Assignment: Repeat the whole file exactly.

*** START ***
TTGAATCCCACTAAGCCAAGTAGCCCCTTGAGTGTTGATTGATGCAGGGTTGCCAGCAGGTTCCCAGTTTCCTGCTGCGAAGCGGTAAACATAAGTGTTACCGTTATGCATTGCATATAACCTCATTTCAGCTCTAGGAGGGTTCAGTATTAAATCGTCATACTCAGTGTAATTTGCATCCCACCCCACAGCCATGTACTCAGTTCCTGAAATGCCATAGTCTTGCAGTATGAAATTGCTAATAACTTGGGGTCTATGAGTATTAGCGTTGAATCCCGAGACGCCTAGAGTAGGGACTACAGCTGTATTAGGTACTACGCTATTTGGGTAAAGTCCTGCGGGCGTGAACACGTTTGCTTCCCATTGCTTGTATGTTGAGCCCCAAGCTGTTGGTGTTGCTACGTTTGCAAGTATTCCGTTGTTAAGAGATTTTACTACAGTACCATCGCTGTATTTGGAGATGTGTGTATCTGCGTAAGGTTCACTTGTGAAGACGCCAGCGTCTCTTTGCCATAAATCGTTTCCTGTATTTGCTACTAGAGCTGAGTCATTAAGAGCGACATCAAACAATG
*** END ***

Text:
TTGAATCCCACTAAGCCAAGTAGCCCCTTGAGTGTTGATTGATGCAGGGTTGCCAGCAGGTTCCCAGTTTCCTGCTGCGAAGCGGTAAACATAAGTGTTACCGTTATGCATTGCATATAACCTCATTTCAGCTCTAGGAGGGTTCAGTATTAAATCGTCATACTCAGTGTAATTTGCATCCCACCCCACAGCCATGTACTCAGTTCCTGAAATGCCATAGTCTTGCAGTATGAAATTGCTAATAACTTGGGGTCTATGAGTATTAGCGTTGAATCCCGAGACGCCTAGAGTAGGGACTACAGCTGTATTAGGTACTACGCTATTTGGGTAAAGTCCTGCGGGCGTGAACACGTTTGCTTCCCATTGCTTGTATGTTGAGCCCCAAGCTGTTGGTGTTGCTACGTTTGCAAGTATTCCGTTGTTAAGAGATTTTACTACAGTACCATCGCTGTATTTGGAGATGTGTGTATCTGCGTAAGGTTCACTTGTGAAGACGCCAGCGTCTCTTTGCCATAAATCGTTTCCTGTATTTGCTACTAGAGCTGAGTCATTAAGAGCGACATCAAACAATG